UD ICECP graduate elected president of Libyan Olympic Committee
10:13 a.m., Feb. 10, 2012--Nabil Elalem, a 2008 graduate with honors from the International Coaching Enrichment Certificate Program (ICECP) sponsored by the U.S. Olympic Committee, the International Olympic Committee’s Olympic Solidarity Department, and the University of Delaware has been named president of the Libyan National Olympic Committee.
“Nabil was one of the finest participants we have had in the four years of the ICECP,” stated ICECP Associate Director Jeff Schneider. “His project, a long term athlete development plan for Judo in Libya, has been held up as the gold standard for a project for each class since his graduation.”
Nov. 5: 'Your Newark' luncheon
The ICECP is offered to National Olympic Committees (NOCs) worldwide and consists of lectures, guest speakers, participant presentations, group work and field trips spread among four modules, including an apprenticeship with a U.S. national team or college team. Participants receive scholarships from the International Olympic Committee’s Olympic Solidarity Department, and the U.S. Olympic Committee (USOC) provides financial support for the program.
Formerly, Muammar Gaddafi’s son Mohammad served as president of the Libyan National Olympic Committee. Elalem’s election took place at the NOC General Assembly where Marwarn Maghur, the current secretary general of the Libyan National Olympic, said “a road map for the future” was adopted and “implementation is taking place.”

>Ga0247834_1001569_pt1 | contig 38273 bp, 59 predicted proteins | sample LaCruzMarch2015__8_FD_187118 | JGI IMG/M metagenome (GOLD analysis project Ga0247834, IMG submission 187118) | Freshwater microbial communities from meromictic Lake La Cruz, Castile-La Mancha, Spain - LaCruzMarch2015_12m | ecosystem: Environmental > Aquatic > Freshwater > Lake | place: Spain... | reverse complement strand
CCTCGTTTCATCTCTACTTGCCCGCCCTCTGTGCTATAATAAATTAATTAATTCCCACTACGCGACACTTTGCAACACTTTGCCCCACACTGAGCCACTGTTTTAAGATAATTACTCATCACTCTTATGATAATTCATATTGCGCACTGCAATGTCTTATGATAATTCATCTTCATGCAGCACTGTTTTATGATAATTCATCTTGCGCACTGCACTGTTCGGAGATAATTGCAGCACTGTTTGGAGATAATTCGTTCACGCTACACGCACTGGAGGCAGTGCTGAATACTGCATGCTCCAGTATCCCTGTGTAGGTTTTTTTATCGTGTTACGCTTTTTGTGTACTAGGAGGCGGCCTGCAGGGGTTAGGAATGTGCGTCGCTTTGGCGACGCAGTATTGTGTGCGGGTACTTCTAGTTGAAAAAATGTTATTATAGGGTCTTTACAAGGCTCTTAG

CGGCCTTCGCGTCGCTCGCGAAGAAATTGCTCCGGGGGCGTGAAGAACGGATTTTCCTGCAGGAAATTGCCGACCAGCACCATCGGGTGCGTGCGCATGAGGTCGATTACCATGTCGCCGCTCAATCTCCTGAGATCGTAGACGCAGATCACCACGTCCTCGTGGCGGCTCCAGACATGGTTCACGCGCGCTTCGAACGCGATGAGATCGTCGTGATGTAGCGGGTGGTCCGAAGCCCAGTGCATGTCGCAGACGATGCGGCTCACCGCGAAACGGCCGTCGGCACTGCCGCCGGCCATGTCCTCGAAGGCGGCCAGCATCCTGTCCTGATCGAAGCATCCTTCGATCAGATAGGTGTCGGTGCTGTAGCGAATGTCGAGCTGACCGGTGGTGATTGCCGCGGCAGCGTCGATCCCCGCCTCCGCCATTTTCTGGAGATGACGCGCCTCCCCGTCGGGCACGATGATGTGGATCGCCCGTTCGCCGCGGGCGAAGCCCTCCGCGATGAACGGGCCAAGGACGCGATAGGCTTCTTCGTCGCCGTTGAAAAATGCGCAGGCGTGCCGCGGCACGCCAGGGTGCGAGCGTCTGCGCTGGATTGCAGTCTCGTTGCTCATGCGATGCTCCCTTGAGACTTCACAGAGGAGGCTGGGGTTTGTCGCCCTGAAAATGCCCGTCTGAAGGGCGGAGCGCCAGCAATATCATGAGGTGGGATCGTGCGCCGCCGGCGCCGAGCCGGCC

Elalem, who also serves as the president of the Libyan Judo Federation, stated, “I am very optimistic and confident that Libyan sport will flourish and develop in the new free Libya.”
Elalem and his team have started restructuring the Libyan NOC, which has 25 sport federations and six technical committees to increase its efficiency.
“We are already in the process of transforming the committee in order to provide better service to the federation, clubs and sports consuls which control sports programs in Libyan provinces,” Elalem stated. “Furthermore, we are in the process of establishing new coaching certification and classification programs in order to improve the knowledge and expertise of the local coaches in various sports.”
Additionally, wrestling and boxing federations, forbidden under the old regime, have been created, Elalem said.
Since the fall of dictator Muammar Gaddafi in October 2011, Libyan athletes have participated under their new flag in the All-African Games, which took place in Maputo, Mozambique, as well as in the Arab Games in Doha, Qatar. Also, the Libyan Soccer team qualified for the African Cup of Nations final in 2012 even though they played only one match out of six at home during the qualification rounds.
Elalem said he considers his affiliation with UD and USOC a plus and hopes that in the future there will be many more opportunities for the Libyan NOC to work with their colleagues at the University of Delaware and the USOC.
“We are very proud of Nabil and we wish him all the best in his new role and are prepared to assist in any way we can,” stated UD ICECP Director Matthew Robinson. “Nabil is an accomplished professional with a passion for sport and a passion for his country. He should also know that he has over 100 ICECP graduates from over 70 countries wishing him only the best in his efforts and are willing to lend a helping hand. That is the beauty of the Olympic movement.”
Article by Fariba Amini